1987 Volume 2 Issue 3 Pages 382
    Published: September 01, 1987
    Released: September 29, 2020
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  • [in Japanese]
    Type: Corner article
    1987 Volume 2 Issue 3 Pages 383
    Published: September 01, 1987
    Released: September 29, 2020
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  • Type: Other
    1987 Volume 2 Issue 3 Pages 384
    Published: September 01, 1987
    Released: September 29, 2020
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  • Type: Activity report
    1987 Volume 2 Issue 3 Pages 385-387
    Published: September 01, 1987
    Released: September 29, 2020
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  • Type: Activity report
    1987 Volume 2 Issue 3 Pages 388-392
    Published: September 01, 1987
    Released: September 29, 2020
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  • Type: Activity report
    1987 Volume 2 Issue 3 Pages 393-395
    Published: September 01, 1987
    Released: September 29, 2020
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  • Type: Activity report
    1987 Volume 2 Issue 3 Pages 396-397
    Published: September 01, 1987
    Released: September 29, 2020
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  • Type: Activity report
    1987 Volume 2 Issue 3 Pages 398-403
    Published: September 01, 1987
    Released: September 29, 2020
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  • Type: Activity report
    1987 Volume 2 Issue 3 Pages 404-405
    Published: September 01, 1987
    Released: September 29, 2020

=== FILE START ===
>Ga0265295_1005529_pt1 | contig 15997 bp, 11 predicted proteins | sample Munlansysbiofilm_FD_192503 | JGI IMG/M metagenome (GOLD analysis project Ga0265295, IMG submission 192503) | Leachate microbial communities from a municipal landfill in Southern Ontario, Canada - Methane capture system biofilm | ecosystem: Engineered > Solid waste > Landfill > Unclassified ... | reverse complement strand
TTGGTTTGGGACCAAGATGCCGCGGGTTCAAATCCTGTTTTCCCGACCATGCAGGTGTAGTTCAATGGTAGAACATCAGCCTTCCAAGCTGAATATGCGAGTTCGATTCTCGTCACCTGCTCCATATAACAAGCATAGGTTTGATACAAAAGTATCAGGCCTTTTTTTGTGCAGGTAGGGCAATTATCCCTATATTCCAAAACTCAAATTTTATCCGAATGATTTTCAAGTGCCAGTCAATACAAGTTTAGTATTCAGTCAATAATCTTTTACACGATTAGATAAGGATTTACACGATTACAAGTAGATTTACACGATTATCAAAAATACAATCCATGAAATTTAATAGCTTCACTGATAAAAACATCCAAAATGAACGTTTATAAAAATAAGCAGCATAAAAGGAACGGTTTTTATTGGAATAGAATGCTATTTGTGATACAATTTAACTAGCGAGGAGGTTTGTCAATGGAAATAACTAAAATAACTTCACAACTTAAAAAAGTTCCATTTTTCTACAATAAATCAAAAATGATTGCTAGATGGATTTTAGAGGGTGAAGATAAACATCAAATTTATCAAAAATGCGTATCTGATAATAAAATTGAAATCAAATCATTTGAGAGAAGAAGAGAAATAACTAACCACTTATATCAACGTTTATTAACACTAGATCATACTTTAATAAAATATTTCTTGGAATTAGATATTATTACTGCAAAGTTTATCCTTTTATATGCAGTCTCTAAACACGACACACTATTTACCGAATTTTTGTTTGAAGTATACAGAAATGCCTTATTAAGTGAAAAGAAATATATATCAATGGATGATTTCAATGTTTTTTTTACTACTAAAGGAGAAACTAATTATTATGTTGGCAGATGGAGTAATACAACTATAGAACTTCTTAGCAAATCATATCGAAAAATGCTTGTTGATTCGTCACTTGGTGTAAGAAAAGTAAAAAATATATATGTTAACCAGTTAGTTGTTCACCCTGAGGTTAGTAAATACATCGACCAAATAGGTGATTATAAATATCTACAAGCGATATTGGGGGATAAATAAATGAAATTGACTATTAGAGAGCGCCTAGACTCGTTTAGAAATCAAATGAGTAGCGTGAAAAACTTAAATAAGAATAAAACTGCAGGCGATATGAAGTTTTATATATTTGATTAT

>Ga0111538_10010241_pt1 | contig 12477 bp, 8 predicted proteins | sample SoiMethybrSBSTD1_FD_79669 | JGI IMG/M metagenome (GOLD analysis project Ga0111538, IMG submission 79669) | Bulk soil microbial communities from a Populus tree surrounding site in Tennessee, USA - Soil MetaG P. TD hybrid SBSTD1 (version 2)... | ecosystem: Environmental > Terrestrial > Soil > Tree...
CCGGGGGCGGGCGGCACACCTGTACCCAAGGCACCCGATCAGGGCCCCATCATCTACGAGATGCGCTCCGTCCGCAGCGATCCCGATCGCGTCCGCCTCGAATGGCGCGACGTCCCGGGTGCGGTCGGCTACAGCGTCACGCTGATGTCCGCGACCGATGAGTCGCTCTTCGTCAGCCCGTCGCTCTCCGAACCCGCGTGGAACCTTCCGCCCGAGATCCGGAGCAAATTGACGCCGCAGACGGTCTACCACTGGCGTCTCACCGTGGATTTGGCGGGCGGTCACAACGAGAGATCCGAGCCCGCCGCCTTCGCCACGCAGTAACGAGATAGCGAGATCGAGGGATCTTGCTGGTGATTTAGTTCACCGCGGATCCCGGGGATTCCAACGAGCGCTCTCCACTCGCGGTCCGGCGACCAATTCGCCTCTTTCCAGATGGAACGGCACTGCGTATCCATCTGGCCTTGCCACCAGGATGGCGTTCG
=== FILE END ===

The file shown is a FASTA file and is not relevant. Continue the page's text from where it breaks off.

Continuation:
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  • Type: Activity report
    1987 Volume 2 Issue 3 Pages 406-407
    Published: September 01, 1987
    Released: September 29, 2020
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  • Type: Activity report
    1987 Volume 2 Issue 3 Pages 408-409
    Published: September 01, 1987
    Released: September 29, 2020
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  • Type: Corner article
    1987 Volume 2 Issue 3 Pages 264_2-265
    Published: September 01, 1987
    Released: September 29, 2020
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  • Type: Activity report
    1987 Volume 2 Issue 3 Pages b001-b002
    Published: September 01, 1987
    Released: September 29, 2020
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  • Type: Cover page
    1987 Volume 2 Issue 3 Pages c003
    Published: September 01, 1987
    Released: September 29, 2020
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  • Type: Cover page
    1987 Volume 2 Issue 3 Pages c003_2
    Published: September 01, 1987
    Released: September 29, 2020
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  • Type: Table of contents
    1987 Volume 2 Issue 3 Pages i003
    Published: September 01, 1987
    Released: September 29, 2020